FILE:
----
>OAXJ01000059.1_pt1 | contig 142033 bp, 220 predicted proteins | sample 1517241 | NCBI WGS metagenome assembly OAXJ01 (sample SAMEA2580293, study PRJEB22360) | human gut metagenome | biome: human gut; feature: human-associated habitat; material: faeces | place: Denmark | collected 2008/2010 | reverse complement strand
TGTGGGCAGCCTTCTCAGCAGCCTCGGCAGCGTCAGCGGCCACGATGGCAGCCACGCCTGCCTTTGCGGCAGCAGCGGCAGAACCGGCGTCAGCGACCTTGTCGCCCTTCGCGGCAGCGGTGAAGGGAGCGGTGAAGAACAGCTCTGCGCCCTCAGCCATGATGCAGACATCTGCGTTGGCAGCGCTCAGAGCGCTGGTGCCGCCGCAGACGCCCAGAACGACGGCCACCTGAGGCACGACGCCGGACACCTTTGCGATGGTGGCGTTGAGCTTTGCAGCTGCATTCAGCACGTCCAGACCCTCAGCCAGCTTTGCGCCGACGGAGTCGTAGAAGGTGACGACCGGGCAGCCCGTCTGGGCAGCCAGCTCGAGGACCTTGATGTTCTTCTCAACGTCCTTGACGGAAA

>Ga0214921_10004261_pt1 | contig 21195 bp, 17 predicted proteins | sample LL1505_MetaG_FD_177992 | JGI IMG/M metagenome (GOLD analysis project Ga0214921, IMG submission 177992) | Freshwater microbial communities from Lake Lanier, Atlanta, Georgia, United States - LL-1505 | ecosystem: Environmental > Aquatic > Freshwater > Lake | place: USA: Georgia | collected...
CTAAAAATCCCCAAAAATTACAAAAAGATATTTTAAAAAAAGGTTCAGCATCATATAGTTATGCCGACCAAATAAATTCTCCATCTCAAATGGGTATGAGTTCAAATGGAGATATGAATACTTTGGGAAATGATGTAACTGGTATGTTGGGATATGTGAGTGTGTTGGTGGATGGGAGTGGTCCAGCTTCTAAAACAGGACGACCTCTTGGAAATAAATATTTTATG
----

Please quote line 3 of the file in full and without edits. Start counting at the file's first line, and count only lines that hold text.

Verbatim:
>Ga0214921_10004261_pt1 | contig 21195 bp, 17 predicted proteins | sample LL1505_MetaG_FD_177992 | JGI IMG/M metagenome (GOLD analysis project Ga0214921, IMG submission 177992) | Freshwater microbial communities from Lake Lanier, Atlanta, Georgia, United States - LL-1505 | ecosystem: Environmental > Aquatic > Freshwater > Lake | place: USA: Georgia | collected...